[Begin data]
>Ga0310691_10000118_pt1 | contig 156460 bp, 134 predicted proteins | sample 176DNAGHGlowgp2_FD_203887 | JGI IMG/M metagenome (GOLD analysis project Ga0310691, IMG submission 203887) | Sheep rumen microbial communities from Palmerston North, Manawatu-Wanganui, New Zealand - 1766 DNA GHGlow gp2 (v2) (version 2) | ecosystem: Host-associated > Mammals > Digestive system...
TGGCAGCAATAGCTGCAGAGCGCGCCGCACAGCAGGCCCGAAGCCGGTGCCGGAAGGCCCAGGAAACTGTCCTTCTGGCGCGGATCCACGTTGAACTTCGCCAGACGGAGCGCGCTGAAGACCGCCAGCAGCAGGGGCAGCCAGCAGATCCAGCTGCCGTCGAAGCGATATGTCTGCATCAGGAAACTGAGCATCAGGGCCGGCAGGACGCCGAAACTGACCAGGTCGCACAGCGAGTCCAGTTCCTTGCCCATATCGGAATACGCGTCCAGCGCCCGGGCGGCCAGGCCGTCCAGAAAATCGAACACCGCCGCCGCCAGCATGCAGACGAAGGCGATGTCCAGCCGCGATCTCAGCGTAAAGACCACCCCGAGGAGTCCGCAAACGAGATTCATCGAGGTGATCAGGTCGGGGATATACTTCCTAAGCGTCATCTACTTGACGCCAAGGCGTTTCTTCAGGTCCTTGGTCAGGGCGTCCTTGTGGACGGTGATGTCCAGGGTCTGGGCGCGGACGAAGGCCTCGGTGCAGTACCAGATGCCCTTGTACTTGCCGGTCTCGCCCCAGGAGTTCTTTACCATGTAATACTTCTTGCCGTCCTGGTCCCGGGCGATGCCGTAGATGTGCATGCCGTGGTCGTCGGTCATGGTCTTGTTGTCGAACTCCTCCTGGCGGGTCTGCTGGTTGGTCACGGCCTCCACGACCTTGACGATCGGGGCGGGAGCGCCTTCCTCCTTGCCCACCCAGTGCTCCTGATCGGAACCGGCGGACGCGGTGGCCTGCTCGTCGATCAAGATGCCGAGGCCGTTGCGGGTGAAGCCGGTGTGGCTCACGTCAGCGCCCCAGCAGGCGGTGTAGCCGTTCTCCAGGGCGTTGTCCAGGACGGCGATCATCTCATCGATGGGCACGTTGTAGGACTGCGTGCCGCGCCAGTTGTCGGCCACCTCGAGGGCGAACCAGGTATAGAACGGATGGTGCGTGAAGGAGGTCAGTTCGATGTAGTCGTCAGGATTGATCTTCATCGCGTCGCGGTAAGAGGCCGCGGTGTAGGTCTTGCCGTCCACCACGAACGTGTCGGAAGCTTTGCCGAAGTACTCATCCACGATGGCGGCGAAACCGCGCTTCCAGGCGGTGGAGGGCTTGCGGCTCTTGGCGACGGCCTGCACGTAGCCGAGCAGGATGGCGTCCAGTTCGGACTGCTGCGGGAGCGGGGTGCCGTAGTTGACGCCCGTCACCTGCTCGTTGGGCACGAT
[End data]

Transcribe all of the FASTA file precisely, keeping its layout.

>Ga0310691_10000118_pt1 | contig 156460 bp, 134 predicted proteins | sample 176DNAGHGlowgp2_FD_203887 | JGI IMG/M metagenome (GOLD analysis project Ga0310691, IMG submission 203887) | Sheep rumen microbial communities from Palmerston North, Manawatu-Wanganui, New Zealand - 1766 DNA GHGlow gp2 (v2) (version 2) | ecosystem: Host-associated > Mammals > Digestive system...
TGGCAGCAATAGCTGCAGAGCGCGCCGCACAGCAGGCCCGAAGCCGGTGCCGGAAGGCCCAGGAAACTGTCCTTCTGGCGCGGATCCACGTTGAACTTCGCCAGACGGAGCGCGCTGAAGACCGCCAGCAGCAGGGGCAGCCAGCAGATCCAGCTGCCGTCGAAGCGATATGTCTGCATCAGGAAACTGAGCATCAGGGCCGGCAGGACGCCGAAACTGACCAGGTCGCACAGCGAGTCCAGTTCCTTGCCCATATCGGAATACGCGTCCAGCGCCCGGGCGGCCAGGCCGTCCAGAAAATCGAACACCGCCGCCGCCAGCATGCAGACGAAGGCGATGTCCAGCCGCGATCTCAGCGTAAAGACCACCCCGAGGAGTCCGCAAACGAGATTCATCGAGGTGATCAGGTCGGGGATATACTTCCTAAGCGTCATCTACTTGACGCCAAGGCGTTTCTTCAGGTCCTTGGTCAGGGCGTCCTTGTGGACGGTGATGTCCAGGGTCTGGGCGCGGACGAAGGCCTCGGTGCAGTACCAGATGCCCTTGTACTTGCCGGTCTCGCCCCAGGAGTTCTTTACCATGTAATACTTCTTGCCGTCCTGGTCCCGGGCGATGCCGTAGATGTGCATGCCGTGGTCGTCGGTCATGGTCTTGTTGTCGAACTCCTCCTGGCGGGTCTGCTGGTTGGTCACGGCCTCCACGACCTTGACGATCGGGGCGGGAGCGCCTTCCTCCTTGCCCACCCAGTGCTCCTGATCGGAACCGGCGGACGCGGTGGCCTGCTCGTCGATCAAGATGCCGAGGCCGTTGCGGGTGAAGCCGGTGTGGCTCACGTCAGCGCCCCAGCAGGCGGTGTAGCCGTTCTCCAGGGCGTTGTCCAGGACGGCGATCATCTCATCGATGGGCACGTTGTAGGACTGCGTGCCGCGCCAGTTGTCGGCCACCTCGAGGGCGAACCAGGTATAGAACGGATGGTGCGTGAAGGAGGTCAGTTCGATGTAGTCGTCAGGATTGATCTTCATCGCGTCGCGGTAAGAGGCCGCGGTGTAGGTCTTGCCGTCCACCACGAACGTGTCGGAAGCTTTGCCGAAGTACTCATCCACGATGGCGGCGAAACCGCGCTTCCAGGCGGTGGAGGGCTTGCGGCTCTTGGCGACGGCCTGCACGTAGCCGAGCAGGATGGCGTCCAGTTCGGACTGCTGCGGGAGCGGGGTGCCGTAGTTGACGCCCGTCACCTGCTCGTTGGGCACGAT